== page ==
Thinking Tech

Just how safe are America's nuclear reactors?

Posting in Design

The U.S. has in operation the same type of reactor that's dangerously veering toward a possible meltdown.

In light of the disastrous unraveling of Japan’s nuclear facilities, the Obama administration moved swiftly to reassure an anxious public that reactors in the United States are safe.

“The American people should have full confidence that the United States has rigorous safety regulations in place to ensure that our nuclear power is generated safely and responsibly,” Energy Secretary Steven Chu told the House of Representatives Appropriations Subcommittee on Energy and Water Development.

He also added that officials are “committed to learning from Japan’s experience as we work to continue to strengthen America’s nuclear industry.”

But for skeptics, what’s particularly worrisome is the fact that the U.S. has in operation 23 General Electric Mark 1 nuclear reactors, the same type of reactor that’s dangerously veering toward a possible meltdown. And a report in the New York Times has uncovered decades-old memos from high-ranking energy officials that warned of flaws in the reactor’s containment vessel, a structure that serves as the last line of defense in case the cooling system malfunctions.

In 1972, Stephen H. Hanauer, a safety official with the Atomic Energy Commission wrote up an an assessment of the Mark 1’s containment design and recommended that the agency adopted a policy “discouraging the use of such “pressure-suppression containment” and that such a design “not be accepted for construction permits” for the time being.

Joseph Hendrie, who later served as the chairman of the Nuclear Regulatory Commission, acknowledged that Hanauer’s proposed course of action was “attractive,” but decided against moving forward with the suggestions. His reasoning was that “reversal of this hallowed policy, particularly at this time, could well be the end of nuclear power.”

At the time, nuclear energy was still trying to gain footing as an alternative to oil and GE opted for a comparably smaller containment vessel design because it allowed for cheaper and easy-to-build reactors.

The New York Times report goes on to say:

Questions about the G.E. reactor design escalated in the mid-1980s, when Harold Denton, an official with the N.R.C., asserted that Mark 1 reactors had a 90 percent probability of bursting should the fuel rods overheat and melt in an accident. A follow-up report from a study group convened by the commission concluded that “Mark 1 failure within the first few hours following core melt would appear rather likely.”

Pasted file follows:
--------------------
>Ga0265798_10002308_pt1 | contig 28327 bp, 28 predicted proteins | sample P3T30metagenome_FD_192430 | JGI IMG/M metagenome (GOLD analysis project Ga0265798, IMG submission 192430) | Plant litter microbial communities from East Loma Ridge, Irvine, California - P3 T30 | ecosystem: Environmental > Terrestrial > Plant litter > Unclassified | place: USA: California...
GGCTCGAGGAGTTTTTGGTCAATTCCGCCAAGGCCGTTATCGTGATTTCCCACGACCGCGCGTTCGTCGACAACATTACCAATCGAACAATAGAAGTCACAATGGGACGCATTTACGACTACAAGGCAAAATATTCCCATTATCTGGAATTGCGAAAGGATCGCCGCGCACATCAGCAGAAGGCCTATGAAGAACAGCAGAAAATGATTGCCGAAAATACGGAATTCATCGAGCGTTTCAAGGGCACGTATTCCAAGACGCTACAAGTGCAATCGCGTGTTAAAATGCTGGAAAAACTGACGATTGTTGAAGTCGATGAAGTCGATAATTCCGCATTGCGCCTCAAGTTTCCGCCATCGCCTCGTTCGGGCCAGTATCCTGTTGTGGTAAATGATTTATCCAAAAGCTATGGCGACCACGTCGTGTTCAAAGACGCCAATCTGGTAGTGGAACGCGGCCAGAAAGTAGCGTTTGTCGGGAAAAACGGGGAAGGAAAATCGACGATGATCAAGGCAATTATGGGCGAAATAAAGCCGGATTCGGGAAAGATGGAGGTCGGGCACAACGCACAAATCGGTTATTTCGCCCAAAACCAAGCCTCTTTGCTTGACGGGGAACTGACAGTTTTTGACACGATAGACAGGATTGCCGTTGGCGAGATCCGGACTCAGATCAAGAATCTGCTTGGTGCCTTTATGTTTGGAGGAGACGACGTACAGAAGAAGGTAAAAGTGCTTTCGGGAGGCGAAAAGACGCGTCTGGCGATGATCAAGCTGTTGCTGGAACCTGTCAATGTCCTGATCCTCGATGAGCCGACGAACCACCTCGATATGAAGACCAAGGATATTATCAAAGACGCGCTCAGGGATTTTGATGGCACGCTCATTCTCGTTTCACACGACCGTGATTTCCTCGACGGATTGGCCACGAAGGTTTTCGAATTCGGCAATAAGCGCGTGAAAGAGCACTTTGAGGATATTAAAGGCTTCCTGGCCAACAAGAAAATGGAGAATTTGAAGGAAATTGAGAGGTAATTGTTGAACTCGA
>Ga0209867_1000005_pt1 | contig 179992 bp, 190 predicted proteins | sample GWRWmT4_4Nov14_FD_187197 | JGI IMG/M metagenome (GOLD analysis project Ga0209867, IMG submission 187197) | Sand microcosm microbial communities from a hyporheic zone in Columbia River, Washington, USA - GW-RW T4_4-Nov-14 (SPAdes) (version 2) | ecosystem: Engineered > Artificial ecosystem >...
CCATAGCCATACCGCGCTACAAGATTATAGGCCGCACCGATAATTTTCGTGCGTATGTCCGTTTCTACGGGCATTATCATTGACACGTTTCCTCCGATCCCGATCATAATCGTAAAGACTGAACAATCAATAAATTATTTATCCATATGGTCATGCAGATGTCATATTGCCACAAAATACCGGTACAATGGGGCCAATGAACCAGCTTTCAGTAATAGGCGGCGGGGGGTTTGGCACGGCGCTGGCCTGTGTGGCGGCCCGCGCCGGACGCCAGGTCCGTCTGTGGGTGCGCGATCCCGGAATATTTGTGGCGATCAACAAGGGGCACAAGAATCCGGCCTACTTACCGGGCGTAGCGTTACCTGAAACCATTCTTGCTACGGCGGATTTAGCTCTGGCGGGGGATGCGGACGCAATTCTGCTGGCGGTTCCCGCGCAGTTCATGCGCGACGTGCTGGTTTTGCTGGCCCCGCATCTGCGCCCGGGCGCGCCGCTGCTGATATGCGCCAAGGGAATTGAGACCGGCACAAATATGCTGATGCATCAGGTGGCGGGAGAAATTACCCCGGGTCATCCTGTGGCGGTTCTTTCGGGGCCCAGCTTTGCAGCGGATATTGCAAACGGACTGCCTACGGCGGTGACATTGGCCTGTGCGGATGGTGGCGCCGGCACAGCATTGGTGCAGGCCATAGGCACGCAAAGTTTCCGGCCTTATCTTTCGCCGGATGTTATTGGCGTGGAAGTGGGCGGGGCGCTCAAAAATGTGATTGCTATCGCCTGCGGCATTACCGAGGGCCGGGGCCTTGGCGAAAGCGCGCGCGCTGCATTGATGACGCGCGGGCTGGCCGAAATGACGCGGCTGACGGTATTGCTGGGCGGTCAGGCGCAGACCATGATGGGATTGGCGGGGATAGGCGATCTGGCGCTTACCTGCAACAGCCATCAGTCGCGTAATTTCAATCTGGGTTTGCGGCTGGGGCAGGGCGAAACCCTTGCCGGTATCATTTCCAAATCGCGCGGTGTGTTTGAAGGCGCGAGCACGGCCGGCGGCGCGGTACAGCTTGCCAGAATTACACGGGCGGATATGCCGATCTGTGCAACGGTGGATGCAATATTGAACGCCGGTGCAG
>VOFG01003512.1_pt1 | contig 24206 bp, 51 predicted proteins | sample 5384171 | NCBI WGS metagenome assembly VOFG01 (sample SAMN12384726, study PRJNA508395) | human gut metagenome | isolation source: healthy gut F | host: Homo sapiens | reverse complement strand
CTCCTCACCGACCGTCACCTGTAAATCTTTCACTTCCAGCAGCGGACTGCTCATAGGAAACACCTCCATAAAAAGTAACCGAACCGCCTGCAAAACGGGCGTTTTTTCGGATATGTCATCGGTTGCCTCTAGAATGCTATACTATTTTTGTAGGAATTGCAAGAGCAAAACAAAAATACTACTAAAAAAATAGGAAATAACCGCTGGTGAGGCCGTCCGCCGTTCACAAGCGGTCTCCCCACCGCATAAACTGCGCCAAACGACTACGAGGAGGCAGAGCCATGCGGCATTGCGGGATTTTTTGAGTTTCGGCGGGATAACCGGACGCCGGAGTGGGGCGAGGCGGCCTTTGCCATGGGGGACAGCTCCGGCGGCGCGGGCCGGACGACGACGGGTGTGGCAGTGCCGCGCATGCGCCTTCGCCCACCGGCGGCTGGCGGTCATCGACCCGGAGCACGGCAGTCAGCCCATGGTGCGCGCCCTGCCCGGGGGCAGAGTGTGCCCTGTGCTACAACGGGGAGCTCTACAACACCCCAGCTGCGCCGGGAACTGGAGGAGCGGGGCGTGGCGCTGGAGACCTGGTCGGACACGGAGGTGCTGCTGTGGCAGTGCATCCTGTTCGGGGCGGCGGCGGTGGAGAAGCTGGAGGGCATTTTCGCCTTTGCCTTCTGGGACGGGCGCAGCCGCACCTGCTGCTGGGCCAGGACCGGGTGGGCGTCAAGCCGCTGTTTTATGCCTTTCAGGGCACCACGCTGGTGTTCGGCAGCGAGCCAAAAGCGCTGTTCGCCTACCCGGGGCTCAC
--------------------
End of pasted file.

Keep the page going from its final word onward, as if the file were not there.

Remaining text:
In an extreme accident, that analysis held, the containment could fail in as little as 40 minutes.

In reaction to what they company felt was unwarranted finger-pointing, GE issued a statement defending the Mark 1 reactor as “the industry’s workhorse with a proven track record of safety and reliability for more than 40 years.” The company also pointed out that “there has “never been a breach of a Mark 1 containment system.”

To be fair, Mark 1 reactors in the U.S. have since been retrofitted with a series of safety enhancements to compensate for potential vulnerabilities. These features include a venting system and modifications to the torus, a water-filled vessel used to reduce pressure build-up in the reactor.

Also, It’s debatable whether a bigger, studier containment vessel would have fared any better in the face of a tsunami or any other devastating natural disaster.

So for now, many signs seem to indicate that nuclear technology will continue to have a vital role helping to fuel America’s rapidly growing energy needs.

Photo: U.S. Bureau of International Information Programs

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Tuan Nguyen

Contributing Editor

Contributing Editor Tuan C. Nguyen is a freelance science journalist based in New York City. He has written for the U.S. News and World Report, Fox News, MSNBC, ABC News, AOL, Yahoo! News and LiveScience. Formerly, he was reporter and producer for the technology section of ABCNews.com. He holds degrees from the University of California Los Angeles and the City University of New York's Graduate School of Journalism. Follow him on Twitter. Disclosure